Moving forward, the Navy is adopting AI as a shipmate across the fleet. “If we have confidence in autonomy, then we can move toward true artificial intelligence and the future of the air wing,” said Rear Adm. Steven Tedford, who leads the development of unmanned programs and systems. pilot for the Navy at Naval Air Station Patuxent River. in Maryland.

The Navy’s large MQ-25 Stingray drone has already proven it can refuel other carrier aircraft and improve satellite communications and reconnaissance for the carrier strike group. After 2026, all air wings will use Stingray drones. That’s a lot of AI.

Other systems, like the Navy’s F-35 stealth fighters, bring even more AI. The key is “to use the equipment we have today, but digitally enhance it even further,” Lockheed Martin CEO Jim Taiclet explained at the Hudson Institute on October 4.

The FA-18 Hornet lands on the flight deck of the USS Ronald Reagan

A group of carriers has a powerful impact. Here, an F/A-18 Hornet lands on the flight deck of the aircraft carrier USS Ronald Reagan in 2013. (US Navy photo by Mass Communications Specialist 3rd Class Charles D. Gaddis IV)

Pairing AI with human crews and commanders remains the preferred mode for military operations. But there is no doubt that senior officers can also rely on AI in the heat of battle. Generative AI could soon help commanders anticipate everything from the trajectories of enemy missile fire to the effects of airstrikes.


Imagine an AI tool that can model the football team’s potential defensive plays before the quarterback throws. Using AI, the Navy can stay ahead of enemy behavior during a major air and sea confrontation.

It’s you, China. The Pentagon said on October 17 that Chinese aircraft were aggressively intercepting US military aircraft throughout the Pacific. It seems that the debut of AI in the tactical management of combat air patrols and daily operations cannot come soon enough.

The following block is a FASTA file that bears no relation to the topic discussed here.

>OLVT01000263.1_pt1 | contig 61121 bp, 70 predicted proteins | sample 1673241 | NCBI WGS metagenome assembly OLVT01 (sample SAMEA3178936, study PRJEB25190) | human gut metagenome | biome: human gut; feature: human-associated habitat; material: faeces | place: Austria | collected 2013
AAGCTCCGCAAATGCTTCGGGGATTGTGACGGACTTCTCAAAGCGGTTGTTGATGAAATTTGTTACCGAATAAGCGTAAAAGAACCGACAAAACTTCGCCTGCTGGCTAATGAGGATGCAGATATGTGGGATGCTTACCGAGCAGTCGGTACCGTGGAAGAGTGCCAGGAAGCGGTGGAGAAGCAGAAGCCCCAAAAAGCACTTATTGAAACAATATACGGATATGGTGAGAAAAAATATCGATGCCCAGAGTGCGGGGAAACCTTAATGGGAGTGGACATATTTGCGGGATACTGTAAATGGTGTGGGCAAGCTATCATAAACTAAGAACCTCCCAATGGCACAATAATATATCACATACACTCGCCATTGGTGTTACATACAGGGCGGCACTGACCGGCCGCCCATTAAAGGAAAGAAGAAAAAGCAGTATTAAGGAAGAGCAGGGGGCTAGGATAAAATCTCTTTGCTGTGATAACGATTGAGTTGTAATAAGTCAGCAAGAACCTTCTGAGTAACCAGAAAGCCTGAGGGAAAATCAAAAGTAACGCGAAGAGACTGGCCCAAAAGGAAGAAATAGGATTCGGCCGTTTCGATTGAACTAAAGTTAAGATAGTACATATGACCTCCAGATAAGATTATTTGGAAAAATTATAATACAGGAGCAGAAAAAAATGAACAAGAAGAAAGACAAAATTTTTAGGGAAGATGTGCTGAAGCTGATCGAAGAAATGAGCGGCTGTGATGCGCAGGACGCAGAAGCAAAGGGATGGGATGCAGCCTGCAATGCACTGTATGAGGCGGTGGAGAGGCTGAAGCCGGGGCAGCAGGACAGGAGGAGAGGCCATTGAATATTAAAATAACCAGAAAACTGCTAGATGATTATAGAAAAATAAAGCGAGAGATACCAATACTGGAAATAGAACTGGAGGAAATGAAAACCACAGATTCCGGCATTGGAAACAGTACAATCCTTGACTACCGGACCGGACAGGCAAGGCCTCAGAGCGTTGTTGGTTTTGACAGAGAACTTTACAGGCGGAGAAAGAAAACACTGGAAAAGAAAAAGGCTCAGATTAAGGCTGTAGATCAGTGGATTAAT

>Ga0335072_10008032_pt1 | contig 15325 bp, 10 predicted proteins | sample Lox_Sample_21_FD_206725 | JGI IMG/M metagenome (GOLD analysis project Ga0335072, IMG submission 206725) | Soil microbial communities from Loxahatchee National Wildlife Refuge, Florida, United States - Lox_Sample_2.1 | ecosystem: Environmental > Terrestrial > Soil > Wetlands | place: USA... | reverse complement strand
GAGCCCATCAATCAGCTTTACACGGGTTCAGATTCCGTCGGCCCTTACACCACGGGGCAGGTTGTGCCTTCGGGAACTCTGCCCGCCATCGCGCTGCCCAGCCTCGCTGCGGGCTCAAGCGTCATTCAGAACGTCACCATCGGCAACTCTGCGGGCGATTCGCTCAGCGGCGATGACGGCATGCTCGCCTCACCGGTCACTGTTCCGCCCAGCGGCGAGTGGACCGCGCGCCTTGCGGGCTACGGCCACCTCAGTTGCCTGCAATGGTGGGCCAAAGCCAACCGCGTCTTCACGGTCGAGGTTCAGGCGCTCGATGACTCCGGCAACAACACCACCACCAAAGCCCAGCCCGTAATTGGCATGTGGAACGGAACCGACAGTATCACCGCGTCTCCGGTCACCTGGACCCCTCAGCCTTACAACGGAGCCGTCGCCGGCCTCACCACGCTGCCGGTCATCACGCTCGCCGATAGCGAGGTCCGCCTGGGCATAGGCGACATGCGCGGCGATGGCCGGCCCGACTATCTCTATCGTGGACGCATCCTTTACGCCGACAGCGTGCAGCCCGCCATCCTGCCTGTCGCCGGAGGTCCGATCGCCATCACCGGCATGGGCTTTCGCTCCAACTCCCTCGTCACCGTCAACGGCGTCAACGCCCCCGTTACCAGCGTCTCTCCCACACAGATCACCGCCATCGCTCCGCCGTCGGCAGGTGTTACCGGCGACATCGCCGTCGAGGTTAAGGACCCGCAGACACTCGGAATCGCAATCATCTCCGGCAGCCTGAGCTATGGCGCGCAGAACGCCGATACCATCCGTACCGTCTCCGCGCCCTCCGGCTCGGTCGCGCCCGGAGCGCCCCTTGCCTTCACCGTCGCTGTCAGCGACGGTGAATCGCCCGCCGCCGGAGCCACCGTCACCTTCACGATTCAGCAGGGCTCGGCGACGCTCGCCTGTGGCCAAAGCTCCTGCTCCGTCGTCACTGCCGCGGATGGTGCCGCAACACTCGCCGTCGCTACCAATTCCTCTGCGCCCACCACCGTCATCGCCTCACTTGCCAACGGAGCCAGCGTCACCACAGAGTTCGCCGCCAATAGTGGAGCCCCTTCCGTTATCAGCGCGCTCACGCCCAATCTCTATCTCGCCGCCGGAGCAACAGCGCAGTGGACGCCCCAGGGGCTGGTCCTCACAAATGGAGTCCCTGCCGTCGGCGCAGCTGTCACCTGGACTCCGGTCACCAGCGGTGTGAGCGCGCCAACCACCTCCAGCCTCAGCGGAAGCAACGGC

With the AI ​​in precision landing mode, everything was different. The number of adjustments made by pilots dropped to single digits. The pilots were much more confident, and the AI ​​they used “really created something that was supposed to be incredibly difficult, actually a bit fun,” Catlin concluded.

Don’t forget the sailors on the catering line and in the wardrooms. Last April, the Navy partnered with IBM to apply artificial intelligence to the food supply chain. IBM says organizations often use less than 10% of their supply chain data.


AI will help the Navy Supply Corps manage the flow of food, from ice cream to the famous “bug juice,” a fruity alternative to coffee and water often served aboard carriers . (Lime lime when I tasted it aboard the USS Nimitz in San Diego years ago.)

Yes, the US Navy will need every advantage to confront China in the Pacific. If it takes AI to circulate the bug juice, get fuel to hit the planes, and get the crews back aboard the carrier safely, I say full steam ahead.



Not all news on the site expresses the point of view of the site, but we transmit this news automatically and translate it through programmatic technology on the site and not from a human editor.
Back to top button